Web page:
Kayleigh McEnany said Tuesday that Democrats are not serious about negotiating a deal on the next coronavirus stimulus bill as Treasury Secretary Steven Mnuchin and Chief of Staff Mark Meadows arrive on Capitol Hill for more talks on the sweeping package.
‘Democrats are fundamentally unserious and they’re making a mockery of the process,’ the White House press secretary told reporters Tuesday afternoon.
‘Right now we have Secretary Mnuchin and Chief of Staff Mark Meadows, once again, asking Nancy Pelosi and Chuck Schumer to come to the table,’ McEnany said of the two senior administration officials engaging in another round of negotiations.
‘The ball is in their court here,’ she said of Democratic leaders. ‘We’ve made at least four offers, they’ve made zero offers. It’s unacceptable for hard-working Americans.’
President Donald Trump said during a coronavirus press briefing on Tuesday evening that Democrats just want additional funding for their states, which is why he claims they won’t budge on certain measures.
Democrats are demanding $1 trillion be allocated for state and local governments, even though that is the total price of the GOP-proposed package.
‘We’re talking with the Democrats – they seem to be much more interested in solving the problems of Democrat-run states and cities that have suffered greatly through bad management,’ Trump told reporters.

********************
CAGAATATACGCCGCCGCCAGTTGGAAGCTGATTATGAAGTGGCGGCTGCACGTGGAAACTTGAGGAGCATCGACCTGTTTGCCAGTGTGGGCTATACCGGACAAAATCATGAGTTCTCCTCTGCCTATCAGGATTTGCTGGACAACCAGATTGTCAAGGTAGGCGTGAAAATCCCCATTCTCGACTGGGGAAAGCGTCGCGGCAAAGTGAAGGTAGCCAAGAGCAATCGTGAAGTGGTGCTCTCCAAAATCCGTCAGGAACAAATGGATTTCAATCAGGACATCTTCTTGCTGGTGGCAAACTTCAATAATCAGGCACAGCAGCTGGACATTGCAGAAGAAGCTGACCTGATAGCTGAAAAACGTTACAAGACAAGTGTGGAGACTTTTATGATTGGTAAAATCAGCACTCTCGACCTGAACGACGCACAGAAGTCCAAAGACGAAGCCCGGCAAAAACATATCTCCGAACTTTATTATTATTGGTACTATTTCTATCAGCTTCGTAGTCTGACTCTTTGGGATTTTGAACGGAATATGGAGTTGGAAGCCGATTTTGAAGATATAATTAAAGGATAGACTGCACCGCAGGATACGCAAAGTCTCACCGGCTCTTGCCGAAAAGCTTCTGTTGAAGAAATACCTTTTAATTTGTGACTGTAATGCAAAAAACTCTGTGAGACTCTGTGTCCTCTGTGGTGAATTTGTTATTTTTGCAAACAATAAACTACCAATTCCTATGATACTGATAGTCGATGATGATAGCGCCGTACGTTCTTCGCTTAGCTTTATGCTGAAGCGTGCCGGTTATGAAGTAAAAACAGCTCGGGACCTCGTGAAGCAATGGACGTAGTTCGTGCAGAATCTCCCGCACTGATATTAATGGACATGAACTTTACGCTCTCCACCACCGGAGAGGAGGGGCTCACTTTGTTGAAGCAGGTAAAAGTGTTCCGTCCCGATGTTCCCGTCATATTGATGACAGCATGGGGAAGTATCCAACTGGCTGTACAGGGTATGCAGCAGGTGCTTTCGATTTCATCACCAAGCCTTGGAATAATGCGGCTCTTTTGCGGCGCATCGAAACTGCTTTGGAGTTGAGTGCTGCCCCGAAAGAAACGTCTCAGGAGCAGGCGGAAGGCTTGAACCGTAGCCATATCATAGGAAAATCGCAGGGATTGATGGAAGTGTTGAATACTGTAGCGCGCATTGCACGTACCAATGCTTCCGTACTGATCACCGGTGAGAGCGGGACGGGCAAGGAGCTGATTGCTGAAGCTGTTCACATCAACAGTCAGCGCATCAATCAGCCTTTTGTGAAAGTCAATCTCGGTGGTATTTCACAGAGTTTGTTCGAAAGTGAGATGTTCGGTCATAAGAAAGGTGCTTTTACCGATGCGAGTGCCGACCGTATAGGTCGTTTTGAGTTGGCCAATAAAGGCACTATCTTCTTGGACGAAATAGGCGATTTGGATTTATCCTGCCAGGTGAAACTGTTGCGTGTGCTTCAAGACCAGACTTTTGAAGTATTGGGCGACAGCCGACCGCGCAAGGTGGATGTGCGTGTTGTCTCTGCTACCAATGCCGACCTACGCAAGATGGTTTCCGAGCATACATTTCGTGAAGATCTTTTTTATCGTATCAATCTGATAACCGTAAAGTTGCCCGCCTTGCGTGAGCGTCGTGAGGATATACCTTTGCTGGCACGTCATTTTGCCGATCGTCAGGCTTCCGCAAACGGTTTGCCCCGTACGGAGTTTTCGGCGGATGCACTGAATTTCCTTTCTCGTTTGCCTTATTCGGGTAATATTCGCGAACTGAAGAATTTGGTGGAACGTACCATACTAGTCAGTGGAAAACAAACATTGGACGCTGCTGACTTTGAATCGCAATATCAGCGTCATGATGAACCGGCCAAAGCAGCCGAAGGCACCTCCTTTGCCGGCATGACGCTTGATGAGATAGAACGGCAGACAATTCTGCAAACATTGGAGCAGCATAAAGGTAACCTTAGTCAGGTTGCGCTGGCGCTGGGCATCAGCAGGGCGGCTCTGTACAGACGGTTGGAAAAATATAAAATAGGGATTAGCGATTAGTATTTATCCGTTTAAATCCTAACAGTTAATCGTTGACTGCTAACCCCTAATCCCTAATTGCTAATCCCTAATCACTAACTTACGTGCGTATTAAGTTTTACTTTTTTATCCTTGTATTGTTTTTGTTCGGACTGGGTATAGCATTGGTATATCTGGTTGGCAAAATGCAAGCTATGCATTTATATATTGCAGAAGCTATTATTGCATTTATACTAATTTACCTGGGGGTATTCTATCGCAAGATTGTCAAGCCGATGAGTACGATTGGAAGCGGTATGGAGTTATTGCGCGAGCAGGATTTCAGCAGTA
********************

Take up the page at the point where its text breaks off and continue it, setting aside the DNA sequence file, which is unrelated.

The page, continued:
‘They’re looking for $1 trillion to help out with cities that are run by Democrats, in some cases radical left Democrats that have not done a good job,’ he continued in insisting their priorities are not on making a fair deal.
Following Capitol Hill meeting, Meadows revealed that Republicans did make more concessions in negotiations with Democrats than the opposition party was willing to make.
House Speaker Nancy Pelosi and Senate Minority Leader Chuck Schumer have raised their previous COVID-19 relief package price tag up by $400 million, a move McEnany slammed as a sign they aren’t taking talks seriously.
‘Right now the Democrats are being fundamentally unserious,’ McEnany lamented. ‘They’ve offered no concessions, they’ve offered no plans. If anything, they’re moving the opposite way. And to demonstrate their unseriousness, their $3 trillion plan, they’ve now said, ‘Oh, needs to be $3.4 trillion.”
Pelosi suggested Monday night that a deal won’t be reached until next week at the earliest – meaning jobless Americans will go at least two weeks without enhanced unemployment benefits.
McEnany also blamed Democrats for Americans losing out on the benefits, claiming they would not agree to a compromise detailed by Republican Senator Martha McSally that would extend the $600-per-week unemployment boost by a week while negotiations commenced.
‘Democrats, as I noted on Friday, were offered the Marth McSally bill, which would have been extending unemployment insurance for at least seven days while these negotiations continue,’ she said. ‘That was rejected by Chuck Schumer, which should tell you exactly where Democrats stand and it’s against hard-working Americans who lost their jobs through no fault of their own.’
Meadows and Mnuchin have spent the last two weeks at the Capitol engaging in talks with Democrats and Republicans – and they are on the Hill again Tuesday afternoon to attempt to reach a compromise.